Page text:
February 26, 2005 ·
Bill Thompson calls himself a critical friend of Creative Commons, which in my world, is the only kind of friend one wants. But I can’t escape thinking we’re having an argument when there’s nothing to argue about (again, a common feature of the very best of friends).
Bill believes in moral rights. He thinks Creative Commons doesn’t. Or more precisely, he thinks Creative Commons the collective, or me the individual, doesn’t “care” or “understand” moral rights. Instead, he thinks we think copyright “is simply an economic matter.” That is “US hegemony,” Bill insists (please put that word on the list of eliminated words when the revolution comes), which neither he, nor anyone, should “accept.”
As someone who has been strongly criticized for strongly criticizing the US (even on foreign soil no less!) I’m all for eliminating US “hegemony.” But there’s just a simple misunderstanding here that we (CC) needs to do a better job addressing.
Creative Commons offers free copyright licenses to artists and creators. The purpose of the license is to enable the artist or creator to mark his or her copyrighted work with the freedom he or she intends the work to carry. Those “freedoms” are the exclusive rights that copyright grants the copyright holder which the law permits the copyright holder to waive. The design of the system is to be automatic. No contract, or meeting of the minds, is intended. It is simply a license that says “if you use my copyrighted work in ways that would otherwise infringe my exclusive rights, I won’t sue you if you have abided by this license.” (The law makes everything ugly, but anyway, that’s what it does.)
Moral rights — which are not “European” but in fact common to the US/UK tradition and the European tradition (in our tradition, they are called “author’s rights,” and the great text on this is Lyman Ray Patterson’s Copyright in Historical Perspective) — don’t admit of such easy manipulation. In many jurisdictions that protect moral rights, you can’t just automatically give away the moral right, without knowing something about how, or in what context, the work is to be used. For those jurisdictions then, a Creative Commons-like mechanism just wouldn’t work. Such a mechanism couldn’t succeed, in other words, in effecting an agreement about such moral rights. Creative Commons is a hammer. This is glass blowing.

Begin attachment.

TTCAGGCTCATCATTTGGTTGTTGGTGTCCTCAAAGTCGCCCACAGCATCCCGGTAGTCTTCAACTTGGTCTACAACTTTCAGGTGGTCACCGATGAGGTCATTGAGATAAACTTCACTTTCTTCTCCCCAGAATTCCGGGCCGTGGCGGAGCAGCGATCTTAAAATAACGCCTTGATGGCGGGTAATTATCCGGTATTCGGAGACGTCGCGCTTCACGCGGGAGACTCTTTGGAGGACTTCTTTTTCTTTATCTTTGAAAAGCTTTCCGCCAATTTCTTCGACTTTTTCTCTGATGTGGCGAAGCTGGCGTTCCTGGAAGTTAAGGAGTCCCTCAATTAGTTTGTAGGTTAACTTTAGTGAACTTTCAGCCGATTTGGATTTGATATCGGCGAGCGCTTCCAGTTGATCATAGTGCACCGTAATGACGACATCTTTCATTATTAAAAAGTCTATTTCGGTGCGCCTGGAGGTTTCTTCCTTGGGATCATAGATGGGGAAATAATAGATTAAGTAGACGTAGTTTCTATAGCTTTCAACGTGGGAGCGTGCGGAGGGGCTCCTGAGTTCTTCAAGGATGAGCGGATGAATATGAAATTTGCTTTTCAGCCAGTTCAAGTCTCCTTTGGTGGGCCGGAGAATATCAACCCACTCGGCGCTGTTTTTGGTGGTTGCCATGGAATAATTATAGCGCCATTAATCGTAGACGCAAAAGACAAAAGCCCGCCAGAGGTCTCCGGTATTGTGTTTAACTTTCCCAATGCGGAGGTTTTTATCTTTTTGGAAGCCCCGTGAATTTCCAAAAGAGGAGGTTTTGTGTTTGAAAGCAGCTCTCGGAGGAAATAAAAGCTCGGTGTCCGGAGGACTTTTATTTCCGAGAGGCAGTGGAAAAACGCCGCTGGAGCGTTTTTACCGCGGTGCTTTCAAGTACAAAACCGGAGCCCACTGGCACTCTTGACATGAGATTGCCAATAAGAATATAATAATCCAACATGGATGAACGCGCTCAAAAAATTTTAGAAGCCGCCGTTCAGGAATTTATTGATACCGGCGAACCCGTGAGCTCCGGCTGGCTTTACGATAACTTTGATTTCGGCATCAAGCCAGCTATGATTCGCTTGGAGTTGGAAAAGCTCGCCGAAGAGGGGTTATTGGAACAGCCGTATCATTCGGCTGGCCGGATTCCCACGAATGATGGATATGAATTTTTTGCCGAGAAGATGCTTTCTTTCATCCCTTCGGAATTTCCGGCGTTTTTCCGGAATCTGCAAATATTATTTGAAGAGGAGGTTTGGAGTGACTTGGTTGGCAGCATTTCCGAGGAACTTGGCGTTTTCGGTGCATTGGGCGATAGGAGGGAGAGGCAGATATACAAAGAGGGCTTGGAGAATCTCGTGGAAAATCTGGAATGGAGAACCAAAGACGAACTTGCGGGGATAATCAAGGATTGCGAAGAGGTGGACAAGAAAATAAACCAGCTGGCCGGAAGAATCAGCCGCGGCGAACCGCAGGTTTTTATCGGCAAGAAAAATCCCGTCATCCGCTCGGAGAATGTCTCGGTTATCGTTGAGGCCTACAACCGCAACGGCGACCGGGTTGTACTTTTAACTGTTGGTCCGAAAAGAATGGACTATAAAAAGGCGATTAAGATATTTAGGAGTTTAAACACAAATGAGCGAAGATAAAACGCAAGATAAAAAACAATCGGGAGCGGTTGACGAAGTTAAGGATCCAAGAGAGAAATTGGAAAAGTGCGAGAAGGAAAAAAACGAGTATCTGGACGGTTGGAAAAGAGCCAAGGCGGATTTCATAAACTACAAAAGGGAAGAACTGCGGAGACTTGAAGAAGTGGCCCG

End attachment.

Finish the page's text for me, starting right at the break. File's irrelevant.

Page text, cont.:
So our response to these jurisdictions is simple: we don’t purport to affect the moral rights at all. They are left as they would be, because our tool can’t effectively do anything about them. Thus, it is not because we don’t “understand” moral rights that we don’t do anything about them. It is instead because we precisely understand that our tool, given the law, can’t do anything about them.
Thus, to say that we think there’s only one tool in the area of copyright and moral rights is, I think, to have it backwards. Those who would criticize Creative Commons for not “solving” the “moral rights problem” are the ones who think there is only one tool. We’re the first to admit that we have a hammer, and you need a glass blower, so please don’t consider our tool to be the tool you need if negotiating, or respecting, or understanding, moral rights is your objective.